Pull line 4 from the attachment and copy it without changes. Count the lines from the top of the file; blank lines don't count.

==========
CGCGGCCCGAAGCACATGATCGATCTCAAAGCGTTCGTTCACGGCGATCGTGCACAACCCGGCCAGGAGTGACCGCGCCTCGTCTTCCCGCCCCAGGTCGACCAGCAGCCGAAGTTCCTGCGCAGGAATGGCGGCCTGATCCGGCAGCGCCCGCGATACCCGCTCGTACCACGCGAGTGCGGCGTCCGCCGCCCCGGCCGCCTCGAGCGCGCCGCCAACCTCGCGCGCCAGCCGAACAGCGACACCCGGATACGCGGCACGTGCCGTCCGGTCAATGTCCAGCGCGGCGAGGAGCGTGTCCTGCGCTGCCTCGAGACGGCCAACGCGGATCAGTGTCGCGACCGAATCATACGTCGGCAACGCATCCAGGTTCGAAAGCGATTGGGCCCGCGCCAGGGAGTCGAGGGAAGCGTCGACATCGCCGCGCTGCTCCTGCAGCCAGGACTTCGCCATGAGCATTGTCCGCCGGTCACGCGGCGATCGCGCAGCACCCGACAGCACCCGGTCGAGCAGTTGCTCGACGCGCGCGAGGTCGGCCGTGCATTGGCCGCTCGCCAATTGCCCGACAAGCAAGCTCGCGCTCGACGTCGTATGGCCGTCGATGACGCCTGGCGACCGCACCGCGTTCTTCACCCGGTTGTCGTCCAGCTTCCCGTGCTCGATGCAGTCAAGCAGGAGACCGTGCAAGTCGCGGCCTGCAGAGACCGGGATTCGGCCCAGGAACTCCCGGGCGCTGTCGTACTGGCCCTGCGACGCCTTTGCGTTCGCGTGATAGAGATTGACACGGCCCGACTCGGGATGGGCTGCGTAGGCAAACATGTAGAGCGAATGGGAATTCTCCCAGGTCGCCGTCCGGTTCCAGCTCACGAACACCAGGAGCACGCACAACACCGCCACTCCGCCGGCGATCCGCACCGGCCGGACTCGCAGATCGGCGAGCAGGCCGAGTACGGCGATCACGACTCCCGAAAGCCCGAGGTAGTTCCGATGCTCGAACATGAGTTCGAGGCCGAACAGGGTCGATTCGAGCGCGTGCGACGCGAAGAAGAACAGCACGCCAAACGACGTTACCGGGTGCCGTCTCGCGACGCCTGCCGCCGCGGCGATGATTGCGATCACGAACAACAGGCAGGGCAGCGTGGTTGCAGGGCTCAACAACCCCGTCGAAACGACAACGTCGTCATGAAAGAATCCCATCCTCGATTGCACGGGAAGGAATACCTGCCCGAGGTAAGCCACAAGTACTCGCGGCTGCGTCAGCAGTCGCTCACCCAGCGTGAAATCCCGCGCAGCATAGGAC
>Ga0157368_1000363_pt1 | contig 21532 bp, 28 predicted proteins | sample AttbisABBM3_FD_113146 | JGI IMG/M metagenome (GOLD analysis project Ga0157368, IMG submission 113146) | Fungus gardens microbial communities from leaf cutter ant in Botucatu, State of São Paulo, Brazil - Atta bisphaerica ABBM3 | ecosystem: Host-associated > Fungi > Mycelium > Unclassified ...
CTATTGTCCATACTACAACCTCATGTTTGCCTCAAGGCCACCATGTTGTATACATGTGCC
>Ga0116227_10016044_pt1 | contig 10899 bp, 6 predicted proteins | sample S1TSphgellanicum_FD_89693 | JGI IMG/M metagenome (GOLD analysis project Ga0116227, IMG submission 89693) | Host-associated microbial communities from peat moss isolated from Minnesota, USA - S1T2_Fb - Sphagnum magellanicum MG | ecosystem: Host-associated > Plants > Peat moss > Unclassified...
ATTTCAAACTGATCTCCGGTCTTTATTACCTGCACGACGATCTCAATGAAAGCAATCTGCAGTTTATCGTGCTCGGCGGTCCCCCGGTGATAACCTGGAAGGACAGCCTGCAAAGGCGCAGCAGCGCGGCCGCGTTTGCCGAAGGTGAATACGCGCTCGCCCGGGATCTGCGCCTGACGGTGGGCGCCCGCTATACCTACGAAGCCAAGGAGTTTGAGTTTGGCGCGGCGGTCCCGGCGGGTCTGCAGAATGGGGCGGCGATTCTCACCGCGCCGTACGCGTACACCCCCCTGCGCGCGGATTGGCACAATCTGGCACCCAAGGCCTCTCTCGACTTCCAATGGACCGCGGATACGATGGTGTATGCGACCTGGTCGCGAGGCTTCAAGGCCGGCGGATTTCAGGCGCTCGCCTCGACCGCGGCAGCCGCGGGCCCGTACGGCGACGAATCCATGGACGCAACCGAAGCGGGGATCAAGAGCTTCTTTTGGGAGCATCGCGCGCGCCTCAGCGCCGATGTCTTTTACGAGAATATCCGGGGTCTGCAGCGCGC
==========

>Ga0116227_10016044_pt1 | contig 10899 bp, 6 predicted proteins | sample S1TSphgellanicum_FD_89693 | JGI IMG/M metagenome (GOLD analysis project Ga0116227, IMG submission 89693) | Host-associated microbial communities from peat moss isolated from Minnesota, USA - S1T2_Fb - Sphagnum magellanicum MG | ecosystem: Host-associated > Plants > Peat moss > Unclassified...